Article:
I was trying to explain to a client why continuous integration works so well, but the value wasn’t evident to her. “Release time is already so fraught,” she said. “Everyone is trying to get in their features at the last minute. Who wants to do that more??
The word “release” clearly had different connotations for the two of us. For me, it meant an opportunity to get value to users and hear their feedback. For her, it meant miserable negotiations and conflicting demands raining down on her head. How could we get to a common understanding? If we couldn’t, I’d never be able to design with her a way out of the trap of painful, infrequent releases.
Then I remembered my journey to London that morning. I’d run at top speed to leap onto my train, which speeds at 150 mph from Folkestone to London in under an hour. Then I’d strolled calmly to the Underground, where I proceed at a leisurely 25 mph to my client’s office. Just like her demanding customers, I’d sprinted to make it onto the Folkestone train, since there wouldn’t be another for at least 30 minutes. But once in London, there was no need to rush for the tube, where trains ran every two or three minutes; if I missed one, there would be another very shortly.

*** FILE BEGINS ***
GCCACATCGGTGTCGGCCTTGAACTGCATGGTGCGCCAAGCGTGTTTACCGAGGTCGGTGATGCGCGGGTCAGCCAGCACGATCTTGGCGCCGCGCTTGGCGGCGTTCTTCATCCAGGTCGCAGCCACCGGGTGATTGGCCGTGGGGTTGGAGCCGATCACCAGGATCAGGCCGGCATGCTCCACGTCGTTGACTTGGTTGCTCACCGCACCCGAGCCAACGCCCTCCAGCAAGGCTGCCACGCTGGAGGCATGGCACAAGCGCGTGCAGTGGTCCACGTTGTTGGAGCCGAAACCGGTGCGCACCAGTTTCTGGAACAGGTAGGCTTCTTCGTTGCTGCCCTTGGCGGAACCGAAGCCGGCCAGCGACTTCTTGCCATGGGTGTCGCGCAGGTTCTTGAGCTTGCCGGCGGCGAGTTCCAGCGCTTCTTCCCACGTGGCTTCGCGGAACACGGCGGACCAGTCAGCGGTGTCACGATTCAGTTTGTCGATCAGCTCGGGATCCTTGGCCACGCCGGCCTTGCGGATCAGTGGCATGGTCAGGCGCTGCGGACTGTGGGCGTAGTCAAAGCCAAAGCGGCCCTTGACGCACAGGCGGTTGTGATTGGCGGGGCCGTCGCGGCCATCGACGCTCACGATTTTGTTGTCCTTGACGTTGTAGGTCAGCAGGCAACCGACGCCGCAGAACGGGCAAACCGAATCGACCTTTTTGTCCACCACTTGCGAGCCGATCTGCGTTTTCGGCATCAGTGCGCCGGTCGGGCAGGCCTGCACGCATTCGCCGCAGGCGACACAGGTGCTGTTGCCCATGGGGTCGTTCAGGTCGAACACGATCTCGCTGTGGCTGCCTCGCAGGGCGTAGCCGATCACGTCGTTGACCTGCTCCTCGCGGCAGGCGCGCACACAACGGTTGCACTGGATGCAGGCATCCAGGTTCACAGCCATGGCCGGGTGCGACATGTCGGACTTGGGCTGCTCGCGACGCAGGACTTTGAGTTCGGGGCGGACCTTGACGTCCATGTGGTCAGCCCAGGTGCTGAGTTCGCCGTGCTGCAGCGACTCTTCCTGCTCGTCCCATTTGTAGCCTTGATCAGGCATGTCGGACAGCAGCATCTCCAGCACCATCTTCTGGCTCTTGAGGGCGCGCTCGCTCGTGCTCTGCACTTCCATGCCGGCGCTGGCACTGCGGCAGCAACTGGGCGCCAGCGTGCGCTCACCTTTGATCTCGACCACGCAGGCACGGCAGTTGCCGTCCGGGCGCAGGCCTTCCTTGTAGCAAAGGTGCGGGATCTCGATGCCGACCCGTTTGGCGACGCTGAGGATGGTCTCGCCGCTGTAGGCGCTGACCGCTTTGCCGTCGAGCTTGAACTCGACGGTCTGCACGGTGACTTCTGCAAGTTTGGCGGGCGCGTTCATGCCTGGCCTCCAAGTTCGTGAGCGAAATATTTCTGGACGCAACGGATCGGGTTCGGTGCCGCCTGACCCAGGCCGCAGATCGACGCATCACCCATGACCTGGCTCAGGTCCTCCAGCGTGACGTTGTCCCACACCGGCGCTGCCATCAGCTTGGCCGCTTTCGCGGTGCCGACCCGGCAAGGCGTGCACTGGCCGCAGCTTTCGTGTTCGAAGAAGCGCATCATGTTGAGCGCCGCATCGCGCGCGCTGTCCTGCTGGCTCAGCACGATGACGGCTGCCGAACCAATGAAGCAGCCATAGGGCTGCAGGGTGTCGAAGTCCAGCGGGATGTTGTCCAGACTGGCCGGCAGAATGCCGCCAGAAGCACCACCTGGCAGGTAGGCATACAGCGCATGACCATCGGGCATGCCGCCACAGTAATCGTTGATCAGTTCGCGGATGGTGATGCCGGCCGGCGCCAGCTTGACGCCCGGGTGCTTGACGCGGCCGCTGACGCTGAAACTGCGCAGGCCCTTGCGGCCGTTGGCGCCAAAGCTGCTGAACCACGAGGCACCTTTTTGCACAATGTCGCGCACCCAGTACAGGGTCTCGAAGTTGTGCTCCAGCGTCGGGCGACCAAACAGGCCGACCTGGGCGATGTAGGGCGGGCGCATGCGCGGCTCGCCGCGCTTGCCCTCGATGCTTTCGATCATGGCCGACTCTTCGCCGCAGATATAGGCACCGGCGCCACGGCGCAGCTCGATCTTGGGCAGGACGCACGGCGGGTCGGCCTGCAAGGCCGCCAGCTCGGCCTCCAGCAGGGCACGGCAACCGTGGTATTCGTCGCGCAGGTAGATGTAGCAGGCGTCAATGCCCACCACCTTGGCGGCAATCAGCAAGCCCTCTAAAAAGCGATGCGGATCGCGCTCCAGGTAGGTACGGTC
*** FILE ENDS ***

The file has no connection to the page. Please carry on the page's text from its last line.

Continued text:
I could see her figure it out as I explained my commute to her. “So if we release every day, there’ll be no reason to pressure me to fit in every last feature. Sales and marketing and operations can wait a day or two, no problem, so we can schedule them in instead of having a last-minute panic.” I could see this was getting us somewhere!
Are there important words you need to agree on? Can you illustrate your meaning with a powerful analogy?